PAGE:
I’ve made hats for friends and family, although certainly not in the volume she produced them. Last winter I realized I could use some of my stash of fiber to start making them to give away like we did with hers. And so now I have a slowly growing collection of hats (some with matching scarves) in the hopes that I am able to do something half as useful with them as we managed with my grandmother’s.

Here's one of the matching scarves. These are sized for child, but I'll probably make more sizes over time.
Here’s one of the matching scarves. These are sized for child, but I’ll probably make more sizes over time.

My grandmother was a challenging person in many ways. But she always tried to be nice to strangers and people in need. So this has become my tribute to the parts of her that I loved most.

Looking at a project from different angles

For our 15th anniversary my wife and went to the south island of New Zealand, with a long layover in Sydney. We only had a few hours in Sydney so we went to see the Opera House and then walk through the botanical gardens next door.

As we walked around the harbor I took pictures of the opera house from several different angles. And that got me thinking about the advice I’ve been given both about photography and about my work: make sure you try things from different angles.

A classic angle of the Sydney opera house from across the harbor.

Too often all kinds of experts get into a rut and lose track of the perspective non-experts, and other experts with whom they disagree. Cable news channels like to package those ruts as two talking heads yelling at each other by calling it “debate”.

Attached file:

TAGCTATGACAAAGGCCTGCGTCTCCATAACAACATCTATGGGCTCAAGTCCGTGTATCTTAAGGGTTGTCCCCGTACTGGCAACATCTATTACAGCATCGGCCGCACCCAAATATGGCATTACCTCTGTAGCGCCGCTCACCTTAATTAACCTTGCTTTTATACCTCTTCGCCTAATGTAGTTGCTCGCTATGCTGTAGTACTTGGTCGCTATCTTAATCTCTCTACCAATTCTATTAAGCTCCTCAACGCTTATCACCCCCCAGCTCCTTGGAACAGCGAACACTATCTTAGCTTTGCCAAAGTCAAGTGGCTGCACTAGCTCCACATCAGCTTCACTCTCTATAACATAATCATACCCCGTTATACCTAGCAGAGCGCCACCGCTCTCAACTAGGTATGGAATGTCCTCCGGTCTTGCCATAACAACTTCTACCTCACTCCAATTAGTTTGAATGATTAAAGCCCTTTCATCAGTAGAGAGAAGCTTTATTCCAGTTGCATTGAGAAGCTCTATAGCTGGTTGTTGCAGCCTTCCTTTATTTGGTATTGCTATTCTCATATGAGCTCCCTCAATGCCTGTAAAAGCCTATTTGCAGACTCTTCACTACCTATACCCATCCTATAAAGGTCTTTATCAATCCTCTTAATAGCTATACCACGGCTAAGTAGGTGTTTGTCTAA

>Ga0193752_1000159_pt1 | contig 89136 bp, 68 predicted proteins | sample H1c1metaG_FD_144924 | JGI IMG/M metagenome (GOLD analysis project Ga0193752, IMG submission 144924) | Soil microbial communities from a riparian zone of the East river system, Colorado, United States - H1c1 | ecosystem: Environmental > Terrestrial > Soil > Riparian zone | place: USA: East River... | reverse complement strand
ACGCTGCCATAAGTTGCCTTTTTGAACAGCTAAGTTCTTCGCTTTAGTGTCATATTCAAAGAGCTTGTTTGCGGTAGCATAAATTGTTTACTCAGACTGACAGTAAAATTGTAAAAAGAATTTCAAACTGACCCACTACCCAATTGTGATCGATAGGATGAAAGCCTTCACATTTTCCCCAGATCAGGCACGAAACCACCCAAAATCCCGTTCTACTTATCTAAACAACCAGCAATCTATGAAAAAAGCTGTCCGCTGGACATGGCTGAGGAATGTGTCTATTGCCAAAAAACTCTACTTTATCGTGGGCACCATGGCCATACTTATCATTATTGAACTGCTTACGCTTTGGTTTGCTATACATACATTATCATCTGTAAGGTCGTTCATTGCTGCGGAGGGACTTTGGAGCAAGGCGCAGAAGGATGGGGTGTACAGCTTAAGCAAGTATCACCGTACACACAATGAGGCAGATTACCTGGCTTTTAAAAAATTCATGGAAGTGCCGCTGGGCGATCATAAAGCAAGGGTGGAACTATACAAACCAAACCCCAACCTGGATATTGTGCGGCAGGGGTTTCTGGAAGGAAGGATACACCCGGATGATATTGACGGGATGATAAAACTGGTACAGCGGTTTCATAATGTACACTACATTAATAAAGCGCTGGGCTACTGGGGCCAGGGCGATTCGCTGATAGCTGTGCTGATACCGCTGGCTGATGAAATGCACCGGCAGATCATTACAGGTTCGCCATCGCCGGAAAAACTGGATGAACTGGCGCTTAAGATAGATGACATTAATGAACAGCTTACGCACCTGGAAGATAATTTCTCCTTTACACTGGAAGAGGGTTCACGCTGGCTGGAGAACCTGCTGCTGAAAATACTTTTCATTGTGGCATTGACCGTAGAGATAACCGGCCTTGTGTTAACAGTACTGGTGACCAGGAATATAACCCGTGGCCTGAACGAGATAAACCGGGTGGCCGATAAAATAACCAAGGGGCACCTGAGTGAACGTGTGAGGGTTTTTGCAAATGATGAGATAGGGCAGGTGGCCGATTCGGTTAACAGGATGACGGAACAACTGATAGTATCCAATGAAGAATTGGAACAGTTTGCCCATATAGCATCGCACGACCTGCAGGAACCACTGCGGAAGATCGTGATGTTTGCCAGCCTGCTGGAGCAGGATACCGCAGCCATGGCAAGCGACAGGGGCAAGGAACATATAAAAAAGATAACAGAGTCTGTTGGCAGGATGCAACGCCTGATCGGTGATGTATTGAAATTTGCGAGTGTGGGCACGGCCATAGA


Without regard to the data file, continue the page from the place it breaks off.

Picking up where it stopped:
It’s an easy trap to fall into even without watching the people paid to yell at each other. Sometimes when we look at a problem twice it looks different because we changed something small, and we think we’ve seen all the valid angles. But we’ve just reinforced our sense of superiority not actually explored anything interesting yet.

When you look right at the sun a small change can have a large impact, but you may still be fundamentally in the same place with a fundamentally flawed perspective.

And sometimes you look from a new angle and something easily recognizable becomes new and different, but that’s not always an improvement. There are reasons for best practices, and sometimes we just reinvent the wheel when we try to break our own path.

You don't see pictures of the opera house from this angle often – which is probably for the best.
You don’t see pictures of the opera house from this angle often – which is probably for the best.
This angle was even worse. It's a good thing I wasn't using film for this exercise.
This angle was even worse. It’s a good thing I wasn’t using film for this exercise.

And sometimes it is important to think about the extra details that you can capture by changing perspectives and taking the time to figure out the best approach.

Opera House with sailboat
I had to wait a few minutes for the sailboat to get into a spot that made it look right.
Sometimes too much context is too distracting.
Sometimes too much context is too distracting and makes it hard to know what you’re supposed to look at.

But when you take the time to look at things from different angles, perspectives, and positions sometimes you get to discover something you didn’t know to ask about.

This little guy and an older buddy spend lots of time in the sun on these steps behind the opera house – I had no idea they were there until we were walking around.
This little guy and an older buddy spend lots of time in the sun on these steps behind the opera house – they are well known locally, but I had no idea they were there until we were walking around.

For me the best moments are those gems you find when you take the time to explore ideas and view points and discover something totally new. Nothing beats travel to help you remember to change your perspective now and again.